Not all his songs had such passionate stories behind them. His famous Ore Saleka, Ore Maleka, for example, was composed during one of the many adda sessions Azam and his friends engaged in on the terrace of Tower Hotel, a favourite spot for young men. "We were sitting on the water tank," says Azam "When Nilu, my friend and a very talented musician, started playing drums with the construction rods from the terrace and the tank cover, when the words just slipped out of my mouth. Another popular song of Azam was 'Alal O Dulal', which is a parody.

But there has always been a much more serious, spiritual side to Azam who can just as well be called a modern mystic. Songs on the mysteries of creation and life are very much part of his musical repertoire. These include Ato Shundar Duniya (This beautiful world) and Ami Jare Chaire (The One I Want).

The lyrics of the latter are particularly powerful:

Ami jare chaire
She thake mori antare
Ami tare peye o harai re.
Ey ache ay nai
Antare niyeche thai
Biraj kore ay bhubone

Bhoktite Mukti
Janle e Shotty
Bashona purno
Hobe Shadhona

(The One I Want
He lives in the deepest part of my soul
Even when I find Him I lose Him
Here He is, then He is gone
He reigns the Universe
Devotion brings Freedom
If you know this as True
Your desires will be complete
Through your spiritual commitment).

From '73 to '93 Azam devoted his time entirely to music performing on stage, recording and doing television performances. Frequent tours outside the country, ensured a country wide fan following of this mystical rock singer. Azam and his band Uchcharan were constantly invited to perform which they did with heart and soul.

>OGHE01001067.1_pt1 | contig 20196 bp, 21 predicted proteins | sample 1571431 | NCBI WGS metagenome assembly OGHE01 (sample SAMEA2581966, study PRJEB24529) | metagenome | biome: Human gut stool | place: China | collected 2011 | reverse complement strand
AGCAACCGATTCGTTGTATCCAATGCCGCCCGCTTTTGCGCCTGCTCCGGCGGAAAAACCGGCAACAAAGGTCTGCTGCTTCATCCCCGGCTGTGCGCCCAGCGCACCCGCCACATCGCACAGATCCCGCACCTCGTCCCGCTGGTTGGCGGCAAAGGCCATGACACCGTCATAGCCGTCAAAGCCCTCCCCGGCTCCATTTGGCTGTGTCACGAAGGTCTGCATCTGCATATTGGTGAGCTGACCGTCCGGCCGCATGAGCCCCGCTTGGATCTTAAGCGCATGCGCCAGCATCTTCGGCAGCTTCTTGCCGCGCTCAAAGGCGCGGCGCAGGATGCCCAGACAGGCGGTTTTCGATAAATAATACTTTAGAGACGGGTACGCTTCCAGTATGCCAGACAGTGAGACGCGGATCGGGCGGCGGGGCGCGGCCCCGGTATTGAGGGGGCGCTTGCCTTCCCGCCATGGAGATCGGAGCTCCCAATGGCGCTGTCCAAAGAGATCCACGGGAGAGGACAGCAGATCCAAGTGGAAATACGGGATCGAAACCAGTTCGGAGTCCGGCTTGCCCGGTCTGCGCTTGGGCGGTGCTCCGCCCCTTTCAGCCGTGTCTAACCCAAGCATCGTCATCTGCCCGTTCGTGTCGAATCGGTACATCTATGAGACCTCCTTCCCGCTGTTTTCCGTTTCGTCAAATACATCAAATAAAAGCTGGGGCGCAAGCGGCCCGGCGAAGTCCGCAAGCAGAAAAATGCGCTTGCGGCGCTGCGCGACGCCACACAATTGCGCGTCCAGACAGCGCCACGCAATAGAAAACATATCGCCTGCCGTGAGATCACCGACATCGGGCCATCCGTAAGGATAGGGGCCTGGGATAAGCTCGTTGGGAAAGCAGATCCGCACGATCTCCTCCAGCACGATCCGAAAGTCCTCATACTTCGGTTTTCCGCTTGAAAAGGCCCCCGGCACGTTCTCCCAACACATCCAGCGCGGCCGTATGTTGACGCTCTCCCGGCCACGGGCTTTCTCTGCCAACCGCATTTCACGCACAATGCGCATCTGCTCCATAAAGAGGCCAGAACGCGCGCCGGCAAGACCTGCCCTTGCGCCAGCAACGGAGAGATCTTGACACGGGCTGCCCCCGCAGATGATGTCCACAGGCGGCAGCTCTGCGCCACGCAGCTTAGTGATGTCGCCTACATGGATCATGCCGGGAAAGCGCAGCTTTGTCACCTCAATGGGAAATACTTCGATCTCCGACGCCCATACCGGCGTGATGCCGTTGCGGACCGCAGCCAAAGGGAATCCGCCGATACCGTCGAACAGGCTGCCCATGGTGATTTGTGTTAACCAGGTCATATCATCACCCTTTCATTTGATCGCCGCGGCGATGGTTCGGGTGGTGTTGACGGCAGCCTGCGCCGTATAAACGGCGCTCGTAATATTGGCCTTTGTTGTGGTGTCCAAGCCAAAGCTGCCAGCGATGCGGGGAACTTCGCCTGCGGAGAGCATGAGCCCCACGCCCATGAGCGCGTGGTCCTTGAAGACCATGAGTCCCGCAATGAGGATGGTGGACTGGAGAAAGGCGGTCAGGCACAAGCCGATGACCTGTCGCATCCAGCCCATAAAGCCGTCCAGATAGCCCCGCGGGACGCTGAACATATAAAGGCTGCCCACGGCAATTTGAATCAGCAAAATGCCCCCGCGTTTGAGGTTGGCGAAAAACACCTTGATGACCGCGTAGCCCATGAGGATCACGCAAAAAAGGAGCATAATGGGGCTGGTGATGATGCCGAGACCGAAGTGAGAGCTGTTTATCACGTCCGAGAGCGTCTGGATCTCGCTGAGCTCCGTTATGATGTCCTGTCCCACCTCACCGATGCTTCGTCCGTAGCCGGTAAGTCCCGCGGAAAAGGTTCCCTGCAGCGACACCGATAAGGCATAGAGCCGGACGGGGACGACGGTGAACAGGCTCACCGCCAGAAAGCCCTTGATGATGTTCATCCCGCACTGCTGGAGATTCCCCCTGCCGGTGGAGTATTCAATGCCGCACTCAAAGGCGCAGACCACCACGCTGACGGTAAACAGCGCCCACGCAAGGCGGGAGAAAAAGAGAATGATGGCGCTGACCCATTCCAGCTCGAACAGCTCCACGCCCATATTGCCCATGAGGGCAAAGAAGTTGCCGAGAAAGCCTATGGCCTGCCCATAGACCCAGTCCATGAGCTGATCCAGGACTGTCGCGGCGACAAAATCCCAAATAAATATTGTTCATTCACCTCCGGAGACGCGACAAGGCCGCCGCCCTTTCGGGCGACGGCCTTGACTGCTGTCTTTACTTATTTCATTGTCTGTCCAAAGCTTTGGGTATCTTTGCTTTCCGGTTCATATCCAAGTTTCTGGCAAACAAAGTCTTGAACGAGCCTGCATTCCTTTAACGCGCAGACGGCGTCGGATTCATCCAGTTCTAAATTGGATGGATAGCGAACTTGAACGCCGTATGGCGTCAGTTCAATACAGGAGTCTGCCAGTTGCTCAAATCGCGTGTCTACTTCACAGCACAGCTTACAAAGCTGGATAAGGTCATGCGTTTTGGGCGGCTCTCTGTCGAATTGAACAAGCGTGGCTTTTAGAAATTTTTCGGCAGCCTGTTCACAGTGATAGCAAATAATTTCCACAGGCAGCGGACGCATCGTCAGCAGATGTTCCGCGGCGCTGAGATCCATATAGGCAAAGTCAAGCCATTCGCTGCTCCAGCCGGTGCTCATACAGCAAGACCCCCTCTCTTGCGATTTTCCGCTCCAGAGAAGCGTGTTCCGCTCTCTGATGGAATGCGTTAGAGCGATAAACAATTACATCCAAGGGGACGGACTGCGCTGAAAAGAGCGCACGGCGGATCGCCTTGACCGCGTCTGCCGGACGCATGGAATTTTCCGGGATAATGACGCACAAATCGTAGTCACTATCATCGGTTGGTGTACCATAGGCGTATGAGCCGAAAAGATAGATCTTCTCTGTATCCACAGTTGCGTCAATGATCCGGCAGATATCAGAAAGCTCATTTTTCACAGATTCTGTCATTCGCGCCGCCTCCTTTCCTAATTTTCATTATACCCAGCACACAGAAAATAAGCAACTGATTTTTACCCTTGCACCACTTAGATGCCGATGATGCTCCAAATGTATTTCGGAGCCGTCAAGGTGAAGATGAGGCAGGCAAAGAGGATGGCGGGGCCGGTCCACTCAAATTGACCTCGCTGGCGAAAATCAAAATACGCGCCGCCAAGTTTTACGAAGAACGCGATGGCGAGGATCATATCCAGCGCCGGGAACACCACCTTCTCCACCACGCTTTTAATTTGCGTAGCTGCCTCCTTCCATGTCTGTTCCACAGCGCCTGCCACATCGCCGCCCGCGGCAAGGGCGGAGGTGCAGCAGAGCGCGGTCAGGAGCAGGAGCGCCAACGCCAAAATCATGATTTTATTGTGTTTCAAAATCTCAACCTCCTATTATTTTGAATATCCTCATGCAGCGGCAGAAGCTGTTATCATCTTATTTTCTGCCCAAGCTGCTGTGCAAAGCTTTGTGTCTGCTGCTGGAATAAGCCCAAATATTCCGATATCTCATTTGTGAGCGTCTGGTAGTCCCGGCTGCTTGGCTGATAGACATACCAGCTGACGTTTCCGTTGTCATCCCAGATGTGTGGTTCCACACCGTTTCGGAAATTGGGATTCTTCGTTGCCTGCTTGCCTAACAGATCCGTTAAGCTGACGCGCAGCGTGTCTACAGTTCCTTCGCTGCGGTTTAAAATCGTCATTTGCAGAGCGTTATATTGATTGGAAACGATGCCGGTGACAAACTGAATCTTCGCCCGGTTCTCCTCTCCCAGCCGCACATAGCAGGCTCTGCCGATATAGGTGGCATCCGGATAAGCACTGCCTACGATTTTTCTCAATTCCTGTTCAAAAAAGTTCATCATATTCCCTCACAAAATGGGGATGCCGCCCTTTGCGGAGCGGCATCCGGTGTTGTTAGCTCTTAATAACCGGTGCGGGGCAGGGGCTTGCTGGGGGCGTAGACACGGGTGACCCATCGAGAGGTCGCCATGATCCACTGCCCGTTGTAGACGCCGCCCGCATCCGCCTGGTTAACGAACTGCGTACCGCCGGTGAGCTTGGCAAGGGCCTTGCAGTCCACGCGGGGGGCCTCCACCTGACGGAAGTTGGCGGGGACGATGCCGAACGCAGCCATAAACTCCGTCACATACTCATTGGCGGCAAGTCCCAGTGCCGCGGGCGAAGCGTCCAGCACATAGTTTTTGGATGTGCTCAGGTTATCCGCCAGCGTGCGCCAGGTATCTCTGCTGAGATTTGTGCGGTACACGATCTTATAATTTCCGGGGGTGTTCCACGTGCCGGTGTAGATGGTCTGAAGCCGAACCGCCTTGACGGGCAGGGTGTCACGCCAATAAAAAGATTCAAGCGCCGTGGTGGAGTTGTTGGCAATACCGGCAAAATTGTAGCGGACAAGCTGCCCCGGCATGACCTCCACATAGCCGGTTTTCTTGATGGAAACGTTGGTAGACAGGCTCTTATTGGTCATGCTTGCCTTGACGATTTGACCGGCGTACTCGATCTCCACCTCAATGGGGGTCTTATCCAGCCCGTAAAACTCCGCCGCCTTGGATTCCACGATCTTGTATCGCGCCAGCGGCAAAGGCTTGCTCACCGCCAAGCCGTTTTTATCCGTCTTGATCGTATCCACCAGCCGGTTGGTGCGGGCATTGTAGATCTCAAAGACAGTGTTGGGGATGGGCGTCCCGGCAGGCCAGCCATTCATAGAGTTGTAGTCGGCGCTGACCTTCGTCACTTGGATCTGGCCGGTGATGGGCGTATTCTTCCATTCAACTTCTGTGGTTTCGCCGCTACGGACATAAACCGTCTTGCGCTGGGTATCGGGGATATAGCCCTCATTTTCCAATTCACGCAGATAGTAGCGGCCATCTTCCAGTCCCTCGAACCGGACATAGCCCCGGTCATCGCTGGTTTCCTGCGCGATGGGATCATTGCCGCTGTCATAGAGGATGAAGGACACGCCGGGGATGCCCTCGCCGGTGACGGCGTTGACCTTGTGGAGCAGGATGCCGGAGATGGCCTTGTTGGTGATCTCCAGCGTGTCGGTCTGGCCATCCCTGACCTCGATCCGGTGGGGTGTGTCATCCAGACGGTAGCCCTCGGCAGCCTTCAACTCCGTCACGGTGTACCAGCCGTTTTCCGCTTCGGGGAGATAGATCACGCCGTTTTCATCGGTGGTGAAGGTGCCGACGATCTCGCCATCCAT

The new, westernised songs with sometimes, mocking lyrics were often criticised by intellectual big wigs as being too decadent and unBengali, but Azam continued to sing them, undaunted.

The gruelling hours of practice, constant touring and exhausting shows, however, eventually took their toll. In '93, completely drained out a physically very weak, Azam became very sick and was hospitalised for one and a half months. Although ordered to take rest by the doctor, Azam could not contain his restless soul. This time, however, he decided to stay away from his first love music for a while. As he needed to get back his stamina, Azam decided on cricket. Being a sports enthusiast since childhood, Azam at age 43 started playing. "I used to play with the neighbourhood kids and then for the Gopibagh team. But during matches they never called me and I felt bad." Soon however, Azam proved his worth in the field and started winning trophies. This time people started to take him seriously which led to Azam being selected to play with the First Division Cricket Team. He was even Captain of the team for one of the matches.

In 1993, Azam was invited by expatriate Bangladeshis to perform in LA and New York. Thus Azam's provocative songs created fans even outside the country. In fact Azam has many fans who are expatriate Bangladeshis in their thirties or forties who listened to him when they were teenagers.

From 1994, Azam started to record songs for cassettes according to the whims of production companies. Often the lyrics were not his own and the songs quite contrary to Azam's original style. The compromise was for survival. Azam was raising his three children, daughters Ima and Rima and son Hridoy. His marriage to his much younger wife Shahida had ended in 1993 and Azam was left to bring up his children all on his own.